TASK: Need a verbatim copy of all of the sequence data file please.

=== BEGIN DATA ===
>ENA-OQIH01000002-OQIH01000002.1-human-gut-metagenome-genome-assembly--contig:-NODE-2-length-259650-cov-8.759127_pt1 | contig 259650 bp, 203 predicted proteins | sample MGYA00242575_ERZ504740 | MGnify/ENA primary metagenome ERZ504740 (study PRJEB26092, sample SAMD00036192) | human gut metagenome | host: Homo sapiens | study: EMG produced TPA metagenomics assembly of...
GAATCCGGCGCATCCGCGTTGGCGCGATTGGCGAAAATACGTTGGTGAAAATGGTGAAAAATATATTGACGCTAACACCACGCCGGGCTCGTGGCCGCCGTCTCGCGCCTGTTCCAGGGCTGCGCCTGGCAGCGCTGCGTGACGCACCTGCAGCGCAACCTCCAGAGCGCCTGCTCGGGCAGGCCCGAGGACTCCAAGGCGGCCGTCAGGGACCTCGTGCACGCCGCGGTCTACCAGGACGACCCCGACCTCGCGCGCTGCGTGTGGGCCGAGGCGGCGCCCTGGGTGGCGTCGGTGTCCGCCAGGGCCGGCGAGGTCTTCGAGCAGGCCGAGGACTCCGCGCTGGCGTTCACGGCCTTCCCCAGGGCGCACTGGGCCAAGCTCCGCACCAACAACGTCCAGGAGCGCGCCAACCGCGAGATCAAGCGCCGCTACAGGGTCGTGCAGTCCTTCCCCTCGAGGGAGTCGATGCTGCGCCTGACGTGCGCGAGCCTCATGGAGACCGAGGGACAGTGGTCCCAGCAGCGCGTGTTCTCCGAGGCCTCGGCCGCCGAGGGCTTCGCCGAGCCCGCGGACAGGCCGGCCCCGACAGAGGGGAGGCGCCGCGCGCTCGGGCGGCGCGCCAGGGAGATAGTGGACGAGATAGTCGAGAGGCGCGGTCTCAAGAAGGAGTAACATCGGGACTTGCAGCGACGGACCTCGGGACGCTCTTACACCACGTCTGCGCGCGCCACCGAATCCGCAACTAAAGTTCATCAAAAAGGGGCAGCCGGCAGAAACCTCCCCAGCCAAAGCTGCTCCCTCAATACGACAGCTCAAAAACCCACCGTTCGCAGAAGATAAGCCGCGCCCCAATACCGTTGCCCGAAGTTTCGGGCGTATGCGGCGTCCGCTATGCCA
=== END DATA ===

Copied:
>ENA-OQIH01000002-OQIH01000002.1-human-gut-metagenome-genome-assembly--contig:-NODE-2-length-259650-cov-8.759127_pt1 | contig 259650 bp, 203 predicted proteins | sample MGYA00242575_ERZ504740 | MGnify/ENA primary metagenome ERZ504740 (study PRJEB26092, sample SAMD00036192) | human gut metagenome | host: Homo sapiens | study: EMG produced TPA metagenomics assembly of...
GAATCCGGCGCATCCGCGTTGGCGCGATTGGCGAAAATACGTTGGTGAAAATGGTGAAAAATATATTGACGCTAACACCACGCCGGGCTCGTGGCCGCCGTCTCGCGCCTGTTCCAGGGCTGCGCCTGGCAGCGCTGCGTGACGCACCTGCAGCGCAACCTCCAGAGCGCCTGCTCGGGCAGGCCCGAGGACTCCAAGGCGGCCGTCAGGGACCTCGTGCACGCCGCGGTCTACCAGGACGACCCCGACCTCGCGCGCTGCGTGTGGGCCGAGGCGGCGCCCTGGGTGGCGTCGGTGTCCGCCAGGGCCGGCGAGGTCTTCGAGCAGGCCGAGGACTCCGCGCTGGCGTTCACGGCCTTCCCCAGGGCGCACTGGGCCAAGCTCCGCACCAACAACGTCCAGGAGCGCGCCAACCGCGAGATCAAGCGCCGCTACAGGGTCGTGCAGTCCTTCCCCTCGAGGGAGTCGATGCTGCGCCTGACGTGCGCGAGCCTCATGGAGACCGAGGGACAGTGGTCCCAGCAGCGCGTGTTCTCCGAGGCCTCGGCCGCCGAGGGCTTCGCCGAGCCCGCGGACAGGCCGGCCCCGACAGAGGGGAGGCGCCGCGCGCTCGGGCGGCGCGCCAGGGAGATAGTGGACGAGATAGTCGAGAGGCGCGGTCTCAAGAAGGAGTAACATCGGGACTTGCAGCGACGGACCTCGGGACGCTCTTACACCACGTCTGCGCGCGCCACCGAATCCGCAACTAAAGTTCATCAAAAAGGGGCAGCCGGCAGAAACCTCCCCAGCCAAAGCTGCTCCCTCAATACGACAGCTCAAAAACCCACCGTTCGCAGAAGATAAGCCGCGCCCCAATACCGTTGCCCGAAGTTTCGGGCGTATGCGGCGTCCGCTATGCCA